Clare Asquith’s Shadowplay (2005) argued from cryptic literary evidence that Shakespeare was a Catholic, necessarily clandestine during his era, when to be so entailed huge fines, arrest, and even execution. Eschewing Asquith’s method (merely pointing out a pun in the occasional sonnet), Pearce also concludes that Shakespeare was a Catholic and, indeed, that one must be prejudiced to insist otherwise. The evidence he cites shows that John Shakespeare’s will was based on a Catholic model; that John and son William each left bequests and executorship to Catholics; that Shakespeare’s daughters were named out of the Apocrypha (biblical writings by Catholic, but not Protestant, lights); that Shakespeare bought property that benefited Catholics, including a longtime venue for clandestine masses; that he was married by a Catholic priest miles away from his home parish; and so on and so on. Pearce also argues that Shakespeare’s talent may have led the authorities to wink at his Catholicism, as they did with the gifted composer William Byrd. It helps Pearce that, as usual, he’s a delight to read. --Ray Olson
"Joseph Pearce writes piercingly brilliant books. This is one of them. He usually writes dramatic biographies. This is not one of them. It is not a biography and it is the least dramatic book he has written. But it is also the most important one. To see its importance, try the following thought-experiment. Imagine a book that convincingly proved that Homer was a Jew, or that Milton was a lapsed Catholic, or that Dante was a proto-Protestant. The idea would have far-ranging consequences. It would cast a new light on everything we knew about Homer, or Milton, or Dante. In his next book Pearce will trace the consequences of Shakespeare's Catholicism in his plays. In this book, he proves it historically. I mean proves it. (Pearce would make a formidable lawyer.) The evidence is simply overwhelming." ---Peter Kreeft, Ph.D.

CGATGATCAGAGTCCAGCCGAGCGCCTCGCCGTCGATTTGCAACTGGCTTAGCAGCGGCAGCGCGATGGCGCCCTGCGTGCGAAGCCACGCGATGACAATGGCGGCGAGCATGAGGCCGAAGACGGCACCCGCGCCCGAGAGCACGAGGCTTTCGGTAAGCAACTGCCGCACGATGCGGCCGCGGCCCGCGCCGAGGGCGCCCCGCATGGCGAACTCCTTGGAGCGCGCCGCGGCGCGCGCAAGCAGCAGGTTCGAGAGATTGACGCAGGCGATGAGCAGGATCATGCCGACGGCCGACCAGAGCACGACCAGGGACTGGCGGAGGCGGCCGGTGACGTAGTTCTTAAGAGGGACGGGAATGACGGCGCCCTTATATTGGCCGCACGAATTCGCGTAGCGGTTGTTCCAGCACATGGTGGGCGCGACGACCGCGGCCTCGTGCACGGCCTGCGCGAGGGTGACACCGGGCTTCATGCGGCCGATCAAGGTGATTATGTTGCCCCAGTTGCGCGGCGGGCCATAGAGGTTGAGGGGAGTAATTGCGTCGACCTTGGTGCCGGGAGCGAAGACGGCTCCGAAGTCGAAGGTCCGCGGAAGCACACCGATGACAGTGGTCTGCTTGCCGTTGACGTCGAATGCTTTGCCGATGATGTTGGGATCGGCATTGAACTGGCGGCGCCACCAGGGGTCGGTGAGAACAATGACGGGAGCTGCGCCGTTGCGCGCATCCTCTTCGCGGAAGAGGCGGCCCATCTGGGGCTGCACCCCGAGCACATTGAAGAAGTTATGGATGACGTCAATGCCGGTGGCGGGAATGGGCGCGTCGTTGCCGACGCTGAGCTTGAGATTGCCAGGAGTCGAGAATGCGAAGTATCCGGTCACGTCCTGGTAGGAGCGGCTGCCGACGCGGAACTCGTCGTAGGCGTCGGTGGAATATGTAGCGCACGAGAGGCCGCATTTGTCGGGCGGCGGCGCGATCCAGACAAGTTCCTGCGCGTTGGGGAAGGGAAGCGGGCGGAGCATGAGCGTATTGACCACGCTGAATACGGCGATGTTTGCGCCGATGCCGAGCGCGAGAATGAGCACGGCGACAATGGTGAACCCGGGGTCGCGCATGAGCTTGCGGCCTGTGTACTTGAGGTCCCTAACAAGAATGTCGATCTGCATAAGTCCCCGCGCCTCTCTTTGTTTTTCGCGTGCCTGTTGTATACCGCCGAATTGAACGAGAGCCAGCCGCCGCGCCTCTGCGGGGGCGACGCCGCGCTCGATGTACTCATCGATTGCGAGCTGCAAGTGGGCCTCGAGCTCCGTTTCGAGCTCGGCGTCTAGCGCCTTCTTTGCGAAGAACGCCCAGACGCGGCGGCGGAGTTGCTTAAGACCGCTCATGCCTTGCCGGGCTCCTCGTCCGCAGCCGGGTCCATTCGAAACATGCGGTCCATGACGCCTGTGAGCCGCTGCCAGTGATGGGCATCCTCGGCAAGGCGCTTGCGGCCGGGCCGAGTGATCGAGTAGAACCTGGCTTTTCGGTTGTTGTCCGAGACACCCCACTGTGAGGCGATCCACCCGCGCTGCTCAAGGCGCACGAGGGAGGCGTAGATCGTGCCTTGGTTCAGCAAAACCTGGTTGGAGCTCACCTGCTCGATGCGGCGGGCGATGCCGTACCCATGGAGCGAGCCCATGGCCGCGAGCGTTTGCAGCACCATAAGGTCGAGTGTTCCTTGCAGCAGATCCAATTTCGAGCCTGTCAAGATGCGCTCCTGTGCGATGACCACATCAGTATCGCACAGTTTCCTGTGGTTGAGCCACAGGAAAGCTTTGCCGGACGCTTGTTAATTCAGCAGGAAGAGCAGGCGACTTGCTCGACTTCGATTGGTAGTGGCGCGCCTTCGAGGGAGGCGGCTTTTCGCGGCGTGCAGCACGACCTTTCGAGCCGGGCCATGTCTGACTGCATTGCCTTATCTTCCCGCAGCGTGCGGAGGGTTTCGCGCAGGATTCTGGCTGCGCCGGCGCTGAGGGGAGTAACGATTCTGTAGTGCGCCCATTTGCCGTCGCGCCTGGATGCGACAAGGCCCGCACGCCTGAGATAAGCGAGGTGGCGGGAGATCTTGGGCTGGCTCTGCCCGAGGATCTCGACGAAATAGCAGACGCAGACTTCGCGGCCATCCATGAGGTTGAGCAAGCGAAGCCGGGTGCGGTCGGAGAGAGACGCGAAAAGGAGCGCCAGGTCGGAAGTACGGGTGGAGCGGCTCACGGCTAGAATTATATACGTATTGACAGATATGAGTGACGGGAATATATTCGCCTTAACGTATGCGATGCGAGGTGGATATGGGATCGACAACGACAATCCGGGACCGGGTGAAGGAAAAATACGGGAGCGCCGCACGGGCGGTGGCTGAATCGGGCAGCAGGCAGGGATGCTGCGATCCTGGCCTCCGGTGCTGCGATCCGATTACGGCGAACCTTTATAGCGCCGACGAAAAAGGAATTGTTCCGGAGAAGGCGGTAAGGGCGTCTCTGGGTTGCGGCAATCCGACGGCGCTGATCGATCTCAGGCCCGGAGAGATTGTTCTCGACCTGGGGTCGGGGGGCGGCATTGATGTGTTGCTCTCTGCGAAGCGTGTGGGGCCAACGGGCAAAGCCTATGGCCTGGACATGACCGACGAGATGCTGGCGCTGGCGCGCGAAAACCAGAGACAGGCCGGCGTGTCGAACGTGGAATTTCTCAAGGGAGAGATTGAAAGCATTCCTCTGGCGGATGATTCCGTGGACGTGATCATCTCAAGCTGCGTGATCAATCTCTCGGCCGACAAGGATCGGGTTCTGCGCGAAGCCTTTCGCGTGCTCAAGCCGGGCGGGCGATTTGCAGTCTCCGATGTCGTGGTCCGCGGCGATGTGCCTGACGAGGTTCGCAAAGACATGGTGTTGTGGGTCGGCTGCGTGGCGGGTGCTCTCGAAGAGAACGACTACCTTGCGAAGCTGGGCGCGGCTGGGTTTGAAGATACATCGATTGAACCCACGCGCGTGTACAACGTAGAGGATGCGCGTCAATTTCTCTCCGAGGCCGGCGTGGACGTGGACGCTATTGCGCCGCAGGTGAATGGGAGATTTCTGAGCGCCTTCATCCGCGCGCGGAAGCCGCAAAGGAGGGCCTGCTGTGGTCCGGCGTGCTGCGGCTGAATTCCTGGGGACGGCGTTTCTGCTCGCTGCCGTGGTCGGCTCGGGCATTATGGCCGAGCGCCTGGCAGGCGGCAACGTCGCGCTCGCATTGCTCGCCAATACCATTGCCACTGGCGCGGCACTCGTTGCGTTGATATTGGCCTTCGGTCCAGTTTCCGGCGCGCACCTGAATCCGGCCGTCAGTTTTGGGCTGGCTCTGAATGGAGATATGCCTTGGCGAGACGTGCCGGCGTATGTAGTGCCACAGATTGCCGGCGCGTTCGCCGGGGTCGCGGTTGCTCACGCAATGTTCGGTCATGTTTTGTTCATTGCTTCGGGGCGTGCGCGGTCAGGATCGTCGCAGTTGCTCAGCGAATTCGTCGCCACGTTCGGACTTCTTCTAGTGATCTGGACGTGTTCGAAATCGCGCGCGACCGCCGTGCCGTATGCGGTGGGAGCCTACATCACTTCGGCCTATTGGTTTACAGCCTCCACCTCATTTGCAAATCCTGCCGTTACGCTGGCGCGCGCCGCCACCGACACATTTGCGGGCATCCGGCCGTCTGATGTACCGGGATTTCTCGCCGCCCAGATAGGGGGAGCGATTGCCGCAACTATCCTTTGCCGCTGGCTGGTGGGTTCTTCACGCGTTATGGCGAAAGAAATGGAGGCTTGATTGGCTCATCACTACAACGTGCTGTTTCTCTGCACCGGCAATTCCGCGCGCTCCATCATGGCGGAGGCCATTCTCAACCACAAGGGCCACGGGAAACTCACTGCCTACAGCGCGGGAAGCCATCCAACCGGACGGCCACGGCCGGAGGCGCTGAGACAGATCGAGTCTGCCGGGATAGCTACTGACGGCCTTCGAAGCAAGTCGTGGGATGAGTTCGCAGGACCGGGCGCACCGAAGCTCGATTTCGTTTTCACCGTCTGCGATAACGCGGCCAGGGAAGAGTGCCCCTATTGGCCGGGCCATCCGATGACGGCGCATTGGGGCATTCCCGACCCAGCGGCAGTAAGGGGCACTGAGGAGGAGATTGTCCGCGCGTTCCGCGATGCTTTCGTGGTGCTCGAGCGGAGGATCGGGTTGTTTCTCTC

, Boston College, Author, Summa of the Summa
"I've long suspected that there was a deep Catholic sensibility in the plays of Shakespeare an emphasis on man's powerlessness without grace, yet also an openness to the sacramentality of nature, and to the energetic work of dutiful yet often mistrusted or despised servants. Pearce shows that Shakespeare himself was such a dutiful servant, ever dutiful to the Queen, but to God first. He does not leap to conclusions, but builds a case that is meticulous, reasonable, and convincing." ---Anthony Esolen, Ph.D.
, Providence College Professor of Renaissance English
"Joseph Pearce has brought together here a mass of material on the vexed question as to Shakespeare's religious affiliation a question which scholars have traditionally tried sedulously to ignore. But it is a question of more than merely neutral historic curiosity. Readers, I feel sure, will be quickly drawn in to the matter. Once again, we owe Mr. Pearce a great debt." ---Thomas Howard, Ph.D.
Author, Dove Descending: T. S. Eliot s Four Quartets